My time began with a campus tour of the beautiful Sweet Briar College campus, catching up with some old friends and watching an irreverent vaudevillian adaptation of Taming of the Shrew in the summer Virginia rain.  Endstation does a wonderful job with physical comedy and site-specific aesthetics, so it couldn’t have been a more appropriate way to wander into July at the foot of the Appalachians.  After the production, there were more introductions to the company while sitting on the old plantation porch of the dorm in which we were all housed.  Rocking chairs, Jameson’s and catching up in the sweet-smelling damp air with friends - old and new - kept me up longer than usual without regret.  And, while that night is crystal clear in my mind, the rest of the week is a bit of a blur in retrospect.  The following couple of days were filled with meeting the other visiting playwrights - two very young, very talented MFA students from Portland and D.C., respectively.  The time was also spent purchasing necessities for dorm living (something I am ashamed to say I was able to avoid all 4 years of undergrad -didn’t understand the requisite shower caddie, etc).  We also learned the details of the playwriting residency itself.  For those interested in applying for the future, I’ll recount the details as they currently stand as well as the contact information:  On Wednesday, we had our daily roundtable meeting which, in this case, was to talk about the reading series that would occur the following Monday.  This half of the residency was entitled the ‘Ad Hoc Series.’  The purpose is simple — we all brought pieces that were either finished, but needed refinement or were in mid-process — whatever we felt would be most useful to read aloud.  We would meet to read excerpts aloud at our daily roundtable meetings in order to refine and cast the readings until we were satisfied.  Again, a blur, but the weekend passed with some re-writing, some readings of the material, the reading of each other’s material to gauge our own potential amidst one another and, finally, more evenings spent conversing on the porch.  Time moved slow in comparison to freeways of LA, yet the following Monday would come faster than anyone anticipated.  And it was anticipated.  The Monday Ad Hoc Reading Series would ultimately tell us all a great deal about how each of us worked — and perhaps even a bit about our elusive personal process.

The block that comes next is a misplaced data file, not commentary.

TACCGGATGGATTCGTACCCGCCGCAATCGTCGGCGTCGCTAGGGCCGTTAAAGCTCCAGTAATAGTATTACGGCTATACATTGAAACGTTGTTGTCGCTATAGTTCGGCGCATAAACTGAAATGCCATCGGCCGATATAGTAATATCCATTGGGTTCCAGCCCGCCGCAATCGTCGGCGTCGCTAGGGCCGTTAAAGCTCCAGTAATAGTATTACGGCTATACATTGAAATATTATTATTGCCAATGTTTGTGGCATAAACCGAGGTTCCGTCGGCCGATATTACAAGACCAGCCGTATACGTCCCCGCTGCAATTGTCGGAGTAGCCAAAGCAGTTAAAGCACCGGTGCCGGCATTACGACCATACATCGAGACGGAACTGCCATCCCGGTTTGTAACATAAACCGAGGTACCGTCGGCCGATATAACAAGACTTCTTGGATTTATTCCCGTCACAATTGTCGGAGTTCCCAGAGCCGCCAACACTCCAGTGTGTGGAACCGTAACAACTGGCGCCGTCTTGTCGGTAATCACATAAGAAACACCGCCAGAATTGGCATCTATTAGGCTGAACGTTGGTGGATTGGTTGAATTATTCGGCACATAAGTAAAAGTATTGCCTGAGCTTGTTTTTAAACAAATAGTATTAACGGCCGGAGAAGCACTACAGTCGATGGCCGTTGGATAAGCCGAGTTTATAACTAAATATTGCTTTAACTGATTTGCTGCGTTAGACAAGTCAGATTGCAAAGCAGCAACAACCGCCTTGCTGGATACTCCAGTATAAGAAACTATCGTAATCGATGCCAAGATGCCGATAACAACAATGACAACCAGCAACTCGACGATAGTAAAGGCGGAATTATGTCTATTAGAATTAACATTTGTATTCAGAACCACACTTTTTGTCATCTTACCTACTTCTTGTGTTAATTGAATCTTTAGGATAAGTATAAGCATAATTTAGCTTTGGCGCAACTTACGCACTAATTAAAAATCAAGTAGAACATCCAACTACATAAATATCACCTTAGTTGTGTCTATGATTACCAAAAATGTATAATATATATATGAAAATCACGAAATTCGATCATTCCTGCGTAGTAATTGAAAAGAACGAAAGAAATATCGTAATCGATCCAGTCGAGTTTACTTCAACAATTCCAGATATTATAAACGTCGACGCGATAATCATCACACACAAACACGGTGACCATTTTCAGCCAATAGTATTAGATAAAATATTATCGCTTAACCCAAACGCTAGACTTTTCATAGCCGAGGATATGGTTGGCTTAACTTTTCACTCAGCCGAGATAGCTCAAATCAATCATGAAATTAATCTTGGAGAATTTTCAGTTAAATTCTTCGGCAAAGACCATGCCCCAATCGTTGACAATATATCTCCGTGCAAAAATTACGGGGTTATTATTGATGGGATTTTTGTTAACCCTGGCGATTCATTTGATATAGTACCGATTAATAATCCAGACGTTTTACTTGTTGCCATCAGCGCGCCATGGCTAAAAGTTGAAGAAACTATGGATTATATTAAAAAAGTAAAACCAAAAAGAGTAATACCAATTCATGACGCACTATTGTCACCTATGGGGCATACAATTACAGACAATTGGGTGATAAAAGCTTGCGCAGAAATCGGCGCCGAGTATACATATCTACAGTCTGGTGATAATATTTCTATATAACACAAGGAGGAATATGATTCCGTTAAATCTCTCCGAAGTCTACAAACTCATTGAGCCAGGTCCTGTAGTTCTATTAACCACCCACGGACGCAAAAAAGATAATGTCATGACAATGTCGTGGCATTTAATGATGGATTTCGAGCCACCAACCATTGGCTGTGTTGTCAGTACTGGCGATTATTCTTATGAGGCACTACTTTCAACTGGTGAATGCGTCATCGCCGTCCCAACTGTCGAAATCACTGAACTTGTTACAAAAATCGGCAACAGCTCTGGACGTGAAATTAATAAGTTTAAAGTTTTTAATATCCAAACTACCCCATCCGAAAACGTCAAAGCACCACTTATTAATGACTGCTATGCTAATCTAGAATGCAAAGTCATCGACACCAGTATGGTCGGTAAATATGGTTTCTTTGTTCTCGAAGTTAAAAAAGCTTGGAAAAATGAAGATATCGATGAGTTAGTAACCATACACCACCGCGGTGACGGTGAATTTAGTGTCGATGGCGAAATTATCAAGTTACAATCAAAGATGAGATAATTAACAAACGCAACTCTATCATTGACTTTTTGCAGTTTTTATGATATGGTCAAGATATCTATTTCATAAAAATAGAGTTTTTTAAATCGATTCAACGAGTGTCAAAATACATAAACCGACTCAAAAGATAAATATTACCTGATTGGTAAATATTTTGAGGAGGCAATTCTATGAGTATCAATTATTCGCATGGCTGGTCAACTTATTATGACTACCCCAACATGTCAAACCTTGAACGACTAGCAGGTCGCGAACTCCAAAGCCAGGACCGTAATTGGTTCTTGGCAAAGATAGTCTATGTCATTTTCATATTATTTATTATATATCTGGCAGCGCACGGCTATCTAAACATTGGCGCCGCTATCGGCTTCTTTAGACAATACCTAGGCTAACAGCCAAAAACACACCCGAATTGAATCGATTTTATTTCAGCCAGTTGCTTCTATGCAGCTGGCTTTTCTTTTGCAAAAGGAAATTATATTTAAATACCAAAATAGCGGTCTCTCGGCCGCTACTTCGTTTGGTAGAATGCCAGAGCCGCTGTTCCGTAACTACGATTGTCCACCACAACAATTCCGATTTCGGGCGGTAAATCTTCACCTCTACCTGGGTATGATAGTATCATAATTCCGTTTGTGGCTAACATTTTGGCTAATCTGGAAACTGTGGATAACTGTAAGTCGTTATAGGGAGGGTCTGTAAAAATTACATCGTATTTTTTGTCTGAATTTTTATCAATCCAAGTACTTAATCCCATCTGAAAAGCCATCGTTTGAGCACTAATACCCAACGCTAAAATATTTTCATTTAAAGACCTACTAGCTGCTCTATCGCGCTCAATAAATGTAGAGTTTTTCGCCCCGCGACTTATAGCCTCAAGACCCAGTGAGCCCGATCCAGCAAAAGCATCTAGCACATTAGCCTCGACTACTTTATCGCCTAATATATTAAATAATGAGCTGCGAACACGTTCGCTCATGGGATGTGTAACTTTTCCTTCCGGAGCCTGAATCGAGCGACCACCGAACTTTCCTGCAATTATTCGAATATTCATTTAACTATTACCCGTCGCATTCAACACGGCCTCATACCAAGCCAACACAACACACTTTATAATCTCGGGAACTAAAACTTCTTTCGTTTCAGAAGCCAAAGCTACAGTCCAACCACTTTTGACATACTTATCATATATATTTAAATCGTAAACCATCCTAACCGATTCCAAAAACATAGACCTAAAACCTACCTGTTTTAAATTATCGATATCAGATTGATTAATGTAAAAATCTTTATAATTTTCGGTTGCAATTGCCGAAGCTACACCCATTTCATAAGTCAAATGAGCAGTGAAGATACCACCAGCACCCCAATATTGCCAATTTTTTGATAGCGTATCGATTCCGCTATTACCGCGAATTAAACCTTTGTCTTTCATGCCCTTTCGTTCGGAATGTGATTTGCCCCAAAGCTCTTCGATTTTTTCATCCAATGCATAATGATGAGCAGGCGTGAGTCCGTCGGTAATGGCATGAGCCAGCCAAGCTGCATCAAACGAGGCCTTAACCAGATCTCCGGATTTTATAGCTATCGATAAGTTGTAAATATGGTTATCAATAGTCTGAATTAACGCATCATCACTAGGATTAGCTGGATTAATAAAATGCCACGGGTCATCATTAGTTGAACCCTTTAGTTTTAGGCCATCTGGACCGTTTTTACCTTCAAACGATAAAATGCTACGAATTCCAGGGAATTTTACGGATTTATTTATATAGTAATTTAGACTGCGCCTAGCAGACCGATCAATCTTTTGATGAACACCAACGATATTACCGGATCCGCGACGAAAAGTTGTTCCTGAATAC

The Turf-War That Killed Los Angeles Theater

Scouring the various articles, blogs and financial reports of regional theaters around the country brings an important question to the forefront regarding the health of theater in America: Can adjacent theaters promote each others’ work without causing negative competition for themselves in the process?

Most of the discussion consists of a generally dry and uninteresting set of metrics that ultimately boils down to a simple fact: the live theater is no longer commercially viable in its current state of supply/demand.  If you’d like to digest some of those statistical circumstances, here are some interesting articles that go over the details: